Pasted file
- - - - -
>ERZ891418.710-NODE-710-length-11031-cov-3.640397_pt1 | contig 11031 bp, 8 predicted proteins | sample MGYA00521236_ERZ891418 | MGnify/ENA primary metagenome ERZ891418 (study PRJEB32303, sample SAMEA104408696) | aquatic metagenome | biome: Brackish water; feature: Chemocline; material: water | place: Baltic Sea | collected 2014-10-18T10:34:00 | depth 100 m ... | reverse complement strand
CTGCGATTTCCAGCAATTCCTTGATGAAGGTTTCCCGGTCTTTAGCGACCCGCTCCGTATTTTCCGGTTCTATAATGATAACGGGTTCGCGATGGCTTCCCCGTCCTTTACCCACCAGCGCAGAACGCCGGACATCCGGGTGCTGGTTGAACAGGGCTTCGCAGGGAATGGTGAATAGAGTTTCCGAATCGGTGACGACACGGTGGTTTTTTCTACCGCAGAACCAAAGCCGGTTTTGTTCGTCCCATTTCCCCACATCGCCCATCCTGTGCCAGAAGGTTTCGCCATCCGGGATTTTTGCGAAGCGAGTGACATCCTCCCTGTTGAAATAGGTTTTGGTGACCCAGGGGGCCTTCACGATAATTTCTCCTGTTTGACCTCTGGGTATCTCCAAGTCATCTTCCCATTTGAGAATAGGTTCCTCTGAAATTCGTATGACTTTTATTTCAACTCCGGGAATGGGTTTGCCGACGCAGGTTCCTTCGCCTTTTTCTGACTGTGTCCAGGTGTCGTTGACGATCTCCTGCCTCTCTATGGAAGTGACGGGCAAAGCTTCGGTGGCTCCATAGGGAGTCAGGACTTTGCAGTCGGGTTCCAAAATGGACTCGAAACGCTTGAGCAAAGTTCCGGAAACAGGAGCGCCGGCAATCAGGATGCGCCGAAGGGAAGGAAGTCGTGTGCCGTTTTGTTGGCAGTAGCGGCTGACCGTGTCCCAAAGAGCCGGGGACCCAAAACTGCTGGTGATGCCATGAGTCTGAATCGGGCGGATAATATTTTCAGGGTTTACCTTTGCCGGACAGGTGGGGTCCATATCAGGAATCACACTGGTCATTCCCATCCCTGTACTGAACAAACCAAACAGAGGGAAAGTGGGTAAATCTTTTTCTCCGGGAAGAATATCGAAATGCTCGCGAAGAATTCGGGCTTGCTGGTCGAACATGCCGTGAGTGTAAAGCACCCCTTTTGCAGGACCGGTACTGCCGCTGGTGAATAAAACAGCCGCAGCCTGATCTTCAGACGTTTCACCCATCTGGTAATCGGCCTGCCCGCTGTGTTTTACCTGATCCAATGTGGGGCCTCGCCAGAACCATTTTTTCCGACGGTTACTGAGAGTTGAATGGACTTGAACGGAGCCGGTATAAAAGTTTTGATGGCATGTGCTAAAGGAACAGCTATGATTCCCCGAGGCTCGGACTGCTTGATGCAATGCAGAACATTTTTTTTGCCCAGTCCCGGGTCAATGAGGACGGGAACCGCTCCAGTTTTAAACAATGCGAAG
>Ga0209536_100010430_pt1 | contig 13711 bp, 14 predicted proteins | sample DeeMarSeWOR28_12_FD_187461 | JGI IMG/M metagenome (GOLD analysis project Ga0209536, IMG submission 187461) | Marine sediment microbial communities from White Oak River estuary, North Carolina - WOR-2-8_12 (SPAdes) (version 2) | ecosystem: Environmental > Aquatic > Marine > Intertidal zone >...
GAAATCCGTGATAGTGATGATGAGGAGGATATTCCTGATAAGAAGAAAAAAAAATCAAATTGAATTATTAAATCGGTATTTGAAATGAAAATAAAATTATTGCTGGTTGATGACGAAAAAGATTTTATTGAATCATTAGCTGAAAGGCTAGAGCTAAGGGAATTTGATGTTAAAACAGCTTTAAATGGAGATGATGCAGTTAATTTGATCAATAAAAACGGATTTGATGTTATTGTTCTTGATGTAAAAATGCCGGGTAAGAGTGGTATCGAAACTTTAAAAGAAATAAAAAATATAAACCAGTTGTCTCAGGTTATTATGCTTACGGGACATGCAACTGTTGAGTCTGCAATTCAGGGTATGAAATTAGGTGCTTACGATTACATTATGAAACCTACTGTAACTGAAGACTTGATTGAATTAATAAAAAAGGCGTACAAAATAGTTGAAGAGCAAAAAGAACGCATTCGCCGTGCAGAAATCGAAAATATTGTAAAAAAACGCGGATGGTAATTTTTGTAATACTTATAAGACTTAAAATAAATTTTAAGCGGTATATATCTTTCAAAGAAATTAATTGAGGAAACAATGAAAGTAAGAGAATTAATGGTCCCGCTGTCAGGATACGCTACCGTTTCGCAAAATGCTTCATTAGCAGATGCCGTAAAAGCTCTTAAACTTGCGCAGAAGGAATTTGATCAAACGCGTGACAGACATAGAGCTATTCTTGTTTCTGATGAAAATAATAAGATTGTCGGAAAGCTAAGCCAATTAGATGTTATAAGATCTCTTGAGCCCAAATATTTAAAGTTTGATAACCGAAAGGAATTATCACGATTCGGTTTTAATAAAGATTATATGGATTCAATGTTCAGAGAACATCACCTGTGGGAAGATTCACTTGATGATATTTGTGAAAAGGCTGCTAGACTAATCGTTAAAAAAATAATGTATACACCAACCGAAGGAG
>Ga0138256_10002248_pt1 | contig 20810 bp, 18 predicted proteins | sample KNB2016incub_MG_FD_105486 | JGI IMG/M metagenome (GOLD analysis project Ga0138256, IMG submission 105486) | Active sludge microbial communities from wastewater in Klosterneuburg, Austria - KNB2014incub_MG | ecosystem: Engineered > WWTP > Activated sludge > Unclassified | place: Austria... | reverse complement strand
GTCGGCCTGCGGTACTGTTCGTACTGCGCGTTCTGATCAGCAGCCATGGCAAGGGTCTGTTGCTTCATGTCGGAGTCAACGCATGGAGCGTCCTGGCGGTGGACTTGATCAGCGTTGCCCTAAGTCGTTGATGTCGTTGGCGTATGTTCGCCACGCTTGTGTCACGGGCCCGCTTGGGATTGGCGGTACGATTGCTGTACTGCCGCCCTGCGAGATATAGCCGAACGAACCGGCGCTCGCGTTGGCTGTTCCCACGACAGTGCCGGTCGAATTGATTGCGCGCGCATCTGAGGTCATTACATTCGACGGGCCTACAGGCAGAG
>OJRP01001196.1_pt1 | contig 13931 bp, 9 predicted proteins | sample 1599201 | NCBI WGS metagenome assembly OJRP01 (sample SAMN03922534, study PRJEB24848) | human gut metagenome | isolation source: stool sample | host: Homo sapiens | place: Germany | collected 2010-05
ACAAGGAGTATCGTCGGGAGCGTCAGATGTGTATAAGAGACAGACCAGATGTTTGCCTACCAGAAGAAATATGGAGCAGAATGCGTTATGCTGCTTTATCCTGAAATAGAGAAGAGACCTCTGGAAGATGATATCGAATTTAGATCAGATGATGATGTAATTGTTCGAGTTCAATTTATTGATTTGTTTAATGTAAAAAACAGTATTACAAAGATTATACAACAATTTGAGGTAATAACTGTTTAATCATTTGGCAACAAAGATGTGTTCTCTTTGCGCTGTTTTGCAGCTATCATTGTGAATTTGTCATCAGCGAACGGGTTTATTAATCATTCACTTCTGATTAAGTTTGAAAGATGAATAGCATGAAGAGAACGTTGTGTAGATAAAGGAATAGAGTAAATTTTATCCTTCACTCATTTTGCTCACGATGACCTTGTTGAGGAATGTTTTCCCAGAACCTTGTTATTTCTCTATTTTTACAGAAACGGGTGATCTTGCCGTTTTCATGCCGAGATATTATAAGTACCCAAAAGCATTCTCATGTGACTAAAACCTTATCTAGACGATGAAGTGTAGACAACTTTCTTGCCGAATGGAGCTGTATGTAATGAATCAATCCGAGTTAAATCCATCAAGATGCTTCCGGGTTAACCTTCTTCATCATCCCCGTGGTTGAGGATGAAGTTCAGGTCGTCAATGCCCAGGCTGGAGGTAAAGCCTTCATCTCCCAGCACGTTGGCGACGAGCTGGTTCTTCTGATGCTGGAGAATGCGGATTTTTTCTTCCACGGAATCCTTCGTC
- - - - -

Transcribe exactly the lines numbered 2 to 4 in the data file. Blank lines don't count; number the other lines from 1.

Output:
CTGCGATTTCCAGCAATTCCTTGATGAAGGTTTCCCGGTCTTTAGCGACCCGCTCCGTATTTTCCGGTTCTATAATGATAACGGGTTCGCGATGGCTTCCCCGTCCTTTACCCACCAGCGCAGAACGCCGGACATCCGGGTGCTGGTTGAACAGGGCTTCGCAGGGAATGGTGAATAGAGTTTCCGAATCGGTGACGACACGGTGGTTTTTTCTACCGCAGAACCAAAGCCGGTTTTGTTCGTCCCATTTCCCCACATCGCCCATCCTGTGCCAGAAGGTTTCGCCATCCGGGATTTTTGCGAAGCGAGTGACATCCTCCCTGTTGAAATAGGTTTTGGTGACCCAGGGGGCCTTCACGATAATTTCTCCTGTTTGACCTCTGGGTATCTCCAAGTCATCTTCCCATTTGAGAATAGGTTCCTCTGAAATTCGTATGACTTTTATTTCAACTCCGGGAATGGGTTTGCCGACGCAGGTTCCTTCGCCTTTTTCTGACTGTGTCCAGGTGTCGTTGACGATCTCCTGCCTCTCTATGGAAGTGACGGGCAAAGCTTCGGTGGCTCCATAGGGAGTCAGGACTTTGCAGTCGGGTTCCAAAATGGACTCGAAACGCTTGAGCAAAGTTCCGGAAACAGGAGCGCCGGCAATCAGGATGCGCCGAAGGGAAGGAAGTCGTGTGCCGTTTTGTTGGCAGTAGCGGCTGACCGTGTCCCAAAGAGCCGGGGACCCAAAACTGCTGGTGATGCCATGAGTCTGAATCGGGCGGATAATATTTTCAGGGTTTACCTTTGCCGGACAGGTGGGGTCCATATCAGGAATCACACTGGTCATTCCCATCCCTGTACTGAACAAACCAAACAGAGGGAAAGTGGGTAAATCTTTTTCTCCGGGAAGAATATCGAAATGCTCGCGAAGAATTCGGGCTTGCTGGTCGAACATGCCGTGAGTGTAAAGCACCCCTTTTGCAGGACCGGTACTGCCGCTGGTGAATAAAACAGCCGCAGCCTGATCTTCAGACGTTTCACCCATCTGGTAATCGGCCTGCCCGCTGTGTTTTACCTGATCCAATGTGGGGCCTCGCCAGAACCATTTTTTCCGACGGTTACTGAGAGTTGAATGGACTTGAACGGAGCCGGTATAAAAGTTTTGATGGCATGTGCTAAAGGAACAGCTATGATTCCCCGAGGCTCGGACTGCTTGATGCAATGCAGAACATTTTTTTTGCCCAGTCCCGGGTCAATGAGGACGGGAACCGCTCCAGTTTTAAACAATGCGAAG
>Ga0209536_100010430_pt1 | contig 13711 bp, 14 predicted proteins | sample DeeMarSeWOR28_12_FD_187461 | JGI IMG/M metagenome (GOLD analysis project Ga0209536, IMG submission 187461) | Marine sediment microbial communities from White Oak River estuary, North Carolina - WOR-2-8_12 (SPAdes) (version 2) | ecosystem: Environmental > Aquatic > Marine > Intertidal zone >...
GAAATCCGTGATAGTGATGATGAGGAGGATATTCCTGATAAGAAGAAAAAAAAATCAAATTGAATTATTAAATCGGTATTTGAAATGAAAATAAAATTATTGCTGGTTGATGACGAAAAAGATTTTATTGAATCATTAGCTGAAAGGCTAGAGCTAAGGGAATTTGATGTTAAAACAGCTTTAAATGGAGATGATGCAGTTAATTTGATCAATAAAAACGGATTTGATGTTATTGTTCTTGATGTAAAAATGCCGGGTAAGAGTGGTATCGAAACTTTAAAAGAAATAAAAAATATAAACCAGTTGTCTCAGGTTATTATGCTTACGGGACATGCAACTGTTGAGTCTGCAATTCAGGGTATGAAATTAGGTGCTTACGATTACATTATGAAACCTACTGTAACTGAAGACTTGATTGAATTAATAAAAAAGGCGTACAAAATAGTTGAAGAGCAAAAAGAACGCATTCGCCGTGCAGAAATCGAAAATATTGTAAAAAAACGCGGATGGTAATTTTTGTAATACTTATAAGACTTAAAATAAATTTTAAGCGGTATATATCTTTCAAAGAAATTAATTGAGGAAACAATGAAAGTAAGAGAATTAATGGTCCCGCTGTCAGGATACGCTACCGTTTCGCAAAATGCTTCATTAGCAGATGCCGTAAAAGCTCTTAAACTTGCGCAGAAGGAATTTGATCAAACGCGTGACAGACATAGAGCTATTCTTGTTTCTGATGAAAATAATAAGATTGTCGGAAAGCTAAGCCAATTAGATGTTATAAGATCTCTTGAGCCCAAATATTTAAAGTTTGATAACCGAAAGGAATTATCACGATTCGGTTTTAATAAAGATTATATGGATTCAATGTTCAGAGAACATCACCTGTGGGAAGATTCACTTGATGATATTTGTGAAAAGGCTGCTAGACTAATCGTTAAAAAAATAATGTATACACCAACCGAAGGAG